Sunday, February 13, 2011
General Session 2011: Week 3 Summary
This week flew by. In fact, events are occurring so quickly that it seems almost dreamlike. I have a hard time reconciling my memory of events with a calendar. I also ended the week in total exhaustion.
One of the interesting developments in the immigration debate this week was the passing of HB70 (the so-called heavy enforcement bill) from committee on Friday. This bill has now become symbolic rather than substantive in its effect. The key changes in the bill this week were done by making detainment a "may" provision rather than a "shall" provision. It seems like a small change but the real effect is a remarkable diversion from the bill's original intent. Expect to see the status quo in detainment practices from law enforcement departments across the state. The "Deport Them All Now" crowd believes they are getting a tough law pushed through but in reality they are just getting symbolic gestures from those interested in playing to their emotions on this issue.
The watering down of HB70 is timely. The majority of the public is searching for other answers to this problem and more thoughtful (and less expensive) solutions are now on the table for discussion. We spent this week discussing SB 60 and HB 116 in a workgroup with the Senate to see if there is some common ground among the alternatives proposed. There will be more developments on this subject next week.
Finally, the last thing I did on Friday was attend the Judiciary Committee meeting for my Juvenile Fingerprints Bill HB 48. However, before my turn, I was treated to hearing the same committee eviscerate HB 59 sponsored by my good friend from Layton. Even with big names like Mark Shurtleff testifying in behalf of the bill, the committee was unimpressed and, after a torturous hour and half or meticulous cross examination, struck down the legislation.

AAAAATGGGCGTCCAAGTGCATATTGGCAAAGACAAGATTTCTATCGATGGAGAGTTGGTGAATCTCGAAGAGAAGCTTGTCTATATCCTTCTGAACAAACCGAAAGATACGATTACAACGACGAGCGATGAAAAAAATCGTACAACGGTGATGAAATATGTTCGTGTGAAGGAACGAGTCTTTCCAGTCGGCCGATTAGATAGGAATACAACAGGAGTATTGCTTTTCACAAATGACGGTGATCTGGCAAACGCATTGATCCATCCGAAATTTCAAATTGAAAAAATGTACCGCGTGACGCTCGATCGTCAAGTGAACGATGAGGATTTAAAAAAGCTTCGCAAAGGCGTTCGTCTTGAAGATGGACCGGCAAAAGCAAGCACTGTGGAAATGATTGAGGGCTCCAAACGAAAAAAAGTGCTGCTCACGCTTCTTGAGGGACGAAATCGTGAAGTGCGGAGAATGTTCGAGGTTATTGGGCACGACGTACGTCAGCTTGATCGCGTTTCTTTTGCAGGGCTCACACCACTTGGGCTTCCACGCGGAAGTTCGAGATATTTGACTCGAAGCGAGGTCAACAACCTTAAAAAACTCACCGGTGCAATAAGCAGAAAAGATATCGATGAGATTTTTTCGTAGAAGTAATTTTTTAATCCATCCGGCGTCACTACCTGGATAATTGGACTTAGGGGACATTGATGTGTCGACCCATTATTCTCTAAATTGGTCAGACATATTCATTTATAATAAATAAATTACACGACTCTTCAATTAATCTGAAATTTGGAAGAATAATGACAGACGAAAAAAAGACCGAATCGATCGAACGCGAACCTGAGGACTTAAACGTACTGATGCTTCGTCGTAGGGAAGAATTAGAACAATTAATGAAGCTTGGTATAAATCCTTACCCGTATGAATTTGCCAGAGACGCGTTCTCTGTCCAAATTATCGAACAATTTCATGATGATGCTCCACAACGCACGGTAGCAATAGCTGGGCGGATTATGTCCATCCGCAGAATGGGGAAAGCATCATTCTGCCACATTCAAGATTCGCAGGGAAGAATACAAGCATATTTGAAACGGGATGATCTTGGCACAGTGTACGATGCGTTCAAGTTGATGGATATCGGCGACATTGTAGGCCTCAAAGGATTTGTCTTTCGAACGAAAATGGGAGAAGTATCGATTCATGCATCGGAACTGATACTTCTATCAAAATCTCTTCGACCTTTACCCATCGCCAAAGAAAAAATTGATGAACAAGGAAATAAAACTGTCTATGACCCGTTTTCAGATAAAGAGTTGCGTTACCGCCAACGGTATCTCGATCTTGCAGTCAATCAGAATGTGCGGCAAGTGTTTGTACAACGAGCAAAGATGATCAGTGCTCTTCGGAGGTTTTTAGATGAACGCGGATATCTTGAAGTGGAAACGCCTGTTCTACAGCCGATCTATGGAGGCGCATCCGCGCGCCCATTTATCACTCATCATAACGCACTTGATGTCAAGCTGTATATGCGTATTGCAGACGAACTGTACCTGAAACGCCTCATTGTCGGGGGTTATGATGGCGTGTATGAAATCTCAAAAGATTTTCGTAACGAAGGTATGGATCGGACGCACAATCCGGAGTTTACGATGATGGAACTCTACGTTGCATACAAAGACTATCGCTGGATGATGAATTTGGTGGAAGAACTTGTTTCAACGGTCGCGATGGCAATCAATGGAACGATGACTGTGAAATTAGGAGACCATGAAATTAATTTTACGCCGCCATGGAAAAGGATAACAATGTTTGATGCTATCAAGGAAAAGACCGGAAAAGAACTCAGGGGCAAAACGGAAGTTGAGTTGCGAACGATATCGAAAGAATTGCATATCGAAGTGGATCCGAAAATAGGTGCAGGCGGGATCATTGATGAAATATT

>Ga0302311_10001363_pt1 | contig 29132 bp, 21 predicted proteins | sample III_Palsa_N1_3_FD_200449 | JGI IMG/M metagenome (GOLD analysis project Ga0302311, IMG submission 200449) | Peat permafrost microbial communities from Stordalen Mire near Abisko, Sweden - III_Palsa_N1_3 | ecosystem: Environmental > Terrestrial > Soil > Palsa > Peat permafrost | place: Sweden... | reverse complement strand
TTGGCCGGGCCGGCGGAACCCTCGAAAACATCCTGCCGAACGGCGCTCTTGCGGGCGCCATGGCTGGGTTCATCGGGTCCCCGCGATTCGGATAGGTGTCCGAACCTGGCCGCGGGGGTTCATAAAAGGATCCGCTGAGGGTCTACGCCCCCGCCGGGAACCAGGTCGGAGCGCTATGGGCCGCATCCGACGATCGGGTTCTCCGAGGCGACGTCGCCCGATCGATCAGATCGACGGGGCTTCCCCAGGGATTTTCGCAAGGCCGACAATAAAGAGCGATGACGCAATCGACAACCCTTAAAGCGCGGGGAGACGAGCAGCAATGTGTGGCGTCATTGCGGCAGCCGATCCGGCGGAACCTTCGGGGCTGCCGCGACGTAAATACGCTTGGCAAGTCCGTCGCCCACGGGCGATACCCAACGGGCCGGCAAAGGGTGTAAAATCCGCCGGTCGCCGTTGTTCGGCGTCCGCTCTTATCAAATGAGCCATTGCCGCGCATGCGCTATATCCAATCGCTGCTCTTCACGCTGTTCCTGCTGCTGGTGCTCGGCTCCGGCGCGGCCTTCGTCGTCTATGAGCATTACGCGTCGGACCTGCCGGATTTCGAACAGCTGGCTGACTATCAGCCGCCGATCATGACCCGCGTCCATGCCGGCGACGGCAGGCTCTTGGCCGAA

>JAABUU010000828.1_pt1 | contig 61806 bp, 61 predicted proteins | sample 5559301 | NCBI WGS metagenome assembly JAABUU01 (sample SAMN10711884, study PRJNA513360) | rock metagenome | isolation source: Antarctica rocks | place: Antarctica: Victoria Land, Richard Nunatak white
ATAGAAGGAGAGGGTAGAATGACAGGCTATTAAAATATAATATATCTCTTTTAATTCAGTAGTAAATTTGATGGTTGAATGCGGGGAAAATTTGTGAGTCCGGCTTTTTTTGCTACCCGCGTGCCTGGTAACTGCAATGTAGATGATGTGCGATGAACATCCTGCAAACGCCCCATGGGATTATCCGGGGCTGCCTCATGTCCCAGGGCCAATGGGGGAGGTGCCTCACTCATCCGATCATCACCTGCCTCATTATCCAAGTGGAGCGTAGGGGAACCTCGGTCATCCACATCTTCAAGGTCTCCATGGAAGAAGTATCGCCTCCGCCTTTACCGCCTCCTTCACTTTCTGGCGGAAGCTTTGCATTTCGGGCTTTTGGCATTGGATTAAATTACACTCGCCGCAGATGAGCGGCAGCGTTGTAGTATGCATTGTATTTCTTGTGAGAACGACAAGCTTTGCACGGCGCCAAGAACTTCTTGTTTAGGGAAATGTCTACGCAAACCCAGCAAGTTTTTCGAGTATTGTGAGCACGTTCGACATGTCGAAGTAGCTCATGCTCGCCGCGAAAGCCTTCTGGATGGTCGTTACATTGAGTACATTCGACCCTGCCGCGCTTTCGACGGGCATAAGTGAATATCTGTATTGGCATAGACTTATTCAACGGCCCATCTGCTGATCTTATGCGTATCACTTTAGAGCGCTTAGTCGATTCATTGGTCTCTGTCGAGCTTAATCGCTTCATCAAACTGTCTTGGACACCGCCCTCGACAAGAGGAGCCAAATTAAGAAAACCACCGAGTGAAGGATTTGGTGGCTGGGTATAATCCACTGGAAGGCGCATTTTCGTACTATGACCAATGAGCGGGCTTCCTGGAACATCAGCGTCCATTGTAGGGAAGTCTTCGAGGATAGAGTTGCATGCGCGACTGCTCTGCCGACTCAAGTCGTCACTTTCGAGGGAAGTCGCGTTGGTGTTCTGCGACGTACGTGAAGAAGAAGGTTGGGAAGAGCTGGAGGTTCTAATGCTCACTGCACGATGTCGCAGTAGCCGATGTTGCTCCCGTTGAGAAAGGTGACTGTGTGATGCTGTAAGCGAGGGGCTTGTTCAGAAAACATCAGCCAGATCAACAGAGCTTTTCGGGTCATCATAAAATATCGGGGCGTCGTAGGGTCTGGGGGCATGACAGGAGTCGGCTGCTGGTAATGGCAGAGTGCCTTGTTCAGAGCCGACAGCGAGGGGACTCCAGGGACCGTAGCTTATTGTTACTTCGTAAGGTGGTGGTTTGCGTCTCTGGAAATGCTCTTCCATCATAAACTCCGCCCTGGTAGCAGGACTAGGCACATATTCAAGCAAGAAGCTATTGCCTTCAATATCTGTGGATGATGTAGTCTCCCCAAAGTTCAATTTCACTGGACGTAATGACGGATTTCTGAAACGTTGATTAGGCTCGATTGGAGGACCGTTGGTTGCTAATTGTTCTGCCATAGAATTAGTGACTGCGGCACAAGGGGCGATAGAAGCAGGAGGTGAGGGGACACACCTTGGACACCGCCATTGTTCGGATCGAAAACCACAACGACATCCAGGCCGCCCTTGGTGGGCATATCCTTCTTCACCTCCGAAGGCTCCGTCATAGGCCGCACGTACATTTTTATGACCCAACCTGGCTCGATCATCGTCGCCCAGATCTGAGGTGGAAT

This was the less-than-cheerful tone of the meeting in which I presented HB 48. Unfortunately, we also were walking into the meeting with a couple of marked disadvantages. First, I misunderstood the feedback I received from the stakeholders involved in our first committee hearing and made changes that needed further clarification. Secondly, Legislative Research neglected to release the bill for review until an hour before the meeting. The stakeholders and I had no time to adjust any wording. Thus, the scene was set for the near death experience of this bill. One legislator on the committee tried twice to kill the bill through a motion to "table" the legislation. You can listen to the experience HERE. I'll be back to the committee next week for a final attempt to get this to the House Floor for a vote.